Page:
Abdullah Sanoussi, shown in August, was arrested Sunday in southern Libya.… (Dario Lopez-Mills, Associated…)
Reporting from Beirut — A day after arresting the late Moammar Kadafi's son and onetime heir apparent, Libyan officials on Sunday said their fighters had captured another high-level fugitive: Abdullah Sanoussi, the former regime's longtime top enforcer and intelligence chief.
Like Seif Islam Kadafi, who was seized Saturday, Sanoussi is wanted by the International Criminal Court for crimes against humanity, including murder, allegedly committed during a bloody crackdown on protesters early this year.
Both were arrested in southern Libya's vast Saharan expanses, officials said. Both had been rumored to have fled via Libya's porous southern borders to neighboring Niger or another African nation. But for reasons that remain unclear, neither had apparently left Libya, where they were marked men.
Libyan officials said Sunday that Kadafi and Sanoussi would be tried in Libya, despite pressure from human rights groups and other governments that they be turned over to the ICC, based in the Dutch city of The Hague.
The decision reflects domestic pressures from war-weary citizens and angry militiamen who have demanded that former regime figures be tried in the nation where their alleged crimes occurred.
"It is a question of national sovereignty," Abdel Hafiz Ghoga, a spokesman for the transitional government, told reporters in Tripoli.
The ICC prosecutor, Luis Moreno-Ocampo, has said he plans to visit Libya this week and discuss the matter.
Libyan authorities have vowed that Kadafi will have a fair trial, though the nation lacks a coherent national government and judiciary after more than 40 years of his father's rule.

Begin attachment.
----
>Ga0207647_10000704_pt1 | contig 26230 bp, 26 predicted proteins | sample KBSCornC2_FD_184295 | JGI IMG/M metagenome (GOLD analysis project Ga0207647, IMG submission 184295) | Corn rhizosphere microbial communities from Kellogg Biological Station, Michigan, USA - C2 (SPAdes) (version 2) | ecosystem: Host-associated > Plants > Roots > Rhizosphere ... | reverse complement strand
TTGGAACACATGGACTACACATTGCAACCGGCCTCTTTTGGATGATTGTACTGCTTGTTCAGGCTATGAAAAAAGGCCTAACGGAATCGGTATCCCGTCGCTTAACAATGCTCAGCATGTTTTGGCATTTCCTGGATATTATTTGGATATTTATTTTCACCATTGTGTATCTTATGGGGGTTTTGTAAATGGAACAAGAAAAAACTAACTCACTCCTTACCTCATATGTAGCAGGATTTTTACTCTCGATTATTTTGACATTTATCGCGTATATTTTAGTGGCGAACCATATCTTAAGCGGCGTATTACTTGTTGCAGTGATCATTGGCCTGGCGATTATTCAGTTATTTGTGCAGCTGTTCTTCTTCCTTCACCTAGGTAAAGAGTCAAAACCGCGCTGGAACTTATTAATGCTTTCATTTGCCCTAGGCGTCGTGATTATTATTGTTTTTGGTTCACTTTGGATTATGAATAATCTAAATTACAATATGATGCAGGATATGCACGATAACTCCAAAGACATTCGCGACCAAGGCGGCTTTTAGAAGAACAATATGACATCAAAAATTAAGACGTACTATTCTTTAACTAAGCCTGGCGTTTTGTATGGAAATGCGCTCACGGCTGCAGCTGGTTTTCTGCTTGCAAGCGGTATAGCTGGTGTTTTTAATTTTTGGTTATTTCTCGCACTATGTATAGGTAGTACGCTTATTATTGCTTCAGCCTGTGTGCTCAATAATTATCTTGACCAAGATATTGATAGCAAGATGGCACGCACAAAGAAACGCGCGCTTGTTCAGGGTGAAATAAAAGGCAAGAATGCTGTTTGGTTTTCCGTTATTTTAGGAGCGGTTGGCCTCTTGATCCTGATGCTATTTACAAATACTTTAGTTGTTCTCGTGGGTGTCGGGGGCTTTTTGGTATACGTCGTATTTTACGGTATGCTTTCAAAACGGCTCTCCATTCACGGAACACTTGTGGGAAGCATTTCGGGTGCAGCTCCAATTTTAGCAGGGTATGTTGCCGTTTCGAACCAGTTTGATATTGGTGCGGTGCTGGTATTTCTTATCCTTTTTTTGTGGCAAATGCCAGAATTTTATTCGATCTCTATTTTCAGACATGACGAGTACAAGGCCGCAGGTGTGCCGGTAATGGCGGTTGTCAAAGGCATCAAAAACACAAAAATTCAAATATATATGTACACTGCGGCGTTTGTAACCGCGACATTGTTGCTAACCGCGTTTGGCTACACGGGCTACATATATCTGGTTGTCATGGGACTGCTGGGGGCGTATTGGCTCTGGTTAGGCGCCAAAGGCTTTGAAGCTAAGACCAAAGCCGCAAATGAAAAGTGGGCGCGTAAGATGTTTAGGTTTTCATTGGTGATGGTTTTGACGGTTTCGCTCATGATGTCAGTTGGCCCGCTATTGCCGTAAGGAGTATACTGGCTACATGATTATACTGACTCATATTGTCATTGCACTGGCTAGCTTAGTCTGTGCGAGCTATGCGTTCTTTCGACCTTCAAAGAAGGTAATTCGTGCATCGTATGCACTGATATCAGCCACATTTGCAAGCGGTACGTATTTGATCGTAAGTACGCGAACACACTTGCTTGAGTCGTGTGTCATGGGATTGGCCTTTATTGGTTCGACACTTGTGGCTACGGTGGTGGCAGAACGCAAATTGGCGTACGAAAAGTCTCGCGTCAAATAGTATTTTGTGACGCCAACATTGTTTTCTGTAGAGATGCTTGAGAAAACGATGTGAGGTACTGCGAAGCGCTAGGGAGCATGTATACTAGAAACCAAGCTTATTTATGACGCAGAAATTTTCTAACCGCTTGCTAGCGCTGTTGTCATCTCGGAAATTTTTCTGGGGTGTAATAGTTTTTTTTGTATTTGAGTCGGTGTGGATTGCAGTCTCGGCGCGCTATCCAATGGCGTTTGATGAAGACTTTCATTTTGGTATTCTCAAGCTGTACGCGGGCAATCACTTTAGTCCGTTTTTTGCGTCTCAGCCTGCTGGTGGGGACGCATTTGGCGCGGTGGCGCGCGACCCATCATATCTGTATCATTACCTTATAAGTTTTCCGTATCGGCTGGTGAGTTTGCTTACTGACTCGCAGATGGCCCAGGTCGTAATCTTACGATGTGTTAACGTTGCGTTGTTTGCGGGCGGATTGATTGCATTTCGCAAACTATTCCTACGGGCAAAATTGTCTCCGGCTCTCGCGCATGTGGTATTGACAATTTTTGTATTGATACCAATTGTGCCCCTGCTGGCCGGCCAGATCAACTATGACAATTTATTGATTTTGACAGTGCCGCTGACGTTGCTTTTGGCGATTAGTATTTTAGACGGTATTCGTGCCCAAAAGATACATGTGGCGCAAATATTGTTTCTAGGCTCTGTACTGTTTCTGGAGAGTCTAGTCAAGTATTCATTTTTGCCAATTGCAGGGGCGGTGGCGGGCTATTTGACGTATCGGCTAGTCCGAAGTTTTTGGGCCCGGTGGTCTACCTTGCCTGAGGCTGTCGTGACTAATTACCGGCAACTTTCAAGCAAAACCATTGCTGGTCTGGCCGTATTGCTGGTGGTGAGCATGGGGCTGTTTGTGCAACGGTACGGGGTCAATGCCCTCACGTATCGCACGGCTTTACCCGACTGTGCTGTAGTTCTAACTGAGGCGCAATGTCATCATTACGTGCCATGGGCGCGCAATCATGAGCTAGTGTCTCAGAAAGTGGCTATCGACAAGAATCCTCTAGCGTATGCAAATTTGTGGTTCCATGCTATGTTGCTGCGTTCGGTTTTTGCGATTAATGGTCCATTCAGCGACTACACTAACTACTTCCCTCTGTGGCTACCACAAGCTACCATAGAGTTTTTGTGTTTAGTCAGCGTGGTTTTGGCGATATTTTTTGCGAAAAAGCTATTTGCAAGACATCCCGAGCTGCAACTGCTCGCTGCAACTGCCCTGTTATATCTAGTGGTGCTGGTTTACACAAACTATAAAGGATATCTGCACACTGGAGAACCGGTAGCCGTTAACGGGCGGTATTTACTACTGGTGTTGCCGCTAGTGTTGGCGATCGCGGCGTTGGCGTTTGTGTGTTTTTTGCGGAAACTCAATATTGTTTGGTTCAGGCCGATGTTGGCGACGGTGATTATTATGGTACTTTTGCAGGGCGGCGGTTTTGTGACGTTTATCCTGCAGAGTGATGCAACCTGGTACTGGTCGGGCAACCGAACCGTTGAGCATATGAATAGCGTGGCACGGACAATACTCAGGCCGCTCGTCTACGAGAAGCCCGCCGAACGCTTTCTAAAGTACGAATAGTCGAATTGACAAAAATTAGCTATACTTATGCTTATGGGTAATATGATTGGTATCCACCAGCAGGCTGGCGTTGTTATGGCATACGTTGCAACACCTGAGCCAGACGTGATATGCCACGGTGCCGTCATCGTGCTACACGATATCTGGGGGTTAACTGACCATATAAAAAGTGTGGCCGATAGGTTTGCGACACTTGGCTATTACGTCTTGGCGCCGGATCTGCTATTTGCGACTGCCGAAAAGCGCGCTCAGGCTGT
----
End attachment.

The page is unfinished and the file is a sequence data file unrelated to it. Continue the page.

Libya's new rulers may seek some kind of ICC collaboration or cooperation in a bid to ease foreign fears that the two prisoners will face show trials, with execution as a predetermined outcome.
The new Libya's commitment to impartial justice has come under fire amid reports of revenge killings and targeting of former Kadafi supporters. Many observers outside Libya were appalled at what they viewed as the apparent summary executions of Moammar Kadafi and his son Mutassim after their capture last month.
Sanoussi, Moammar Kadafi's brother-in-law and longtime confidant, is a widely despised figure who is alleged to have been behind some of the regime's darkest episodes.
Among them was the 1996 massacre of about 1,200 political prisoners at Tripoli's notorious Abu Salim prison. Sanoussi may be able to answer a lingering question: Where are the bodies?
Several survivors of the massacre say Sanoussi visited the prison during an uprising by inmates. He is suspected of ordering the killings as retaliation.
Sanoussi was the alleged mastermind of the 1989 bombing of a French airliner over Niger that left 170 people dead. He was convicted in absentia in France for his role.
International authorities also believe Sanoussi may also be able to shed light on the 1988 bombing of Pan Am Flight 103 over Lockerbie, Scotland, that left 270 dead, mostly U.S. citizens. A former Libyan intelligence officer was convicted in the case, but the Kadafi government never acknowledged a role in the attack.
The circumstances of Sanoussi's capture remained somewhat vague late Sunday. The Associated Press reported that he was captured at his sister's home about 40 miles from the southern desert city of Sabha.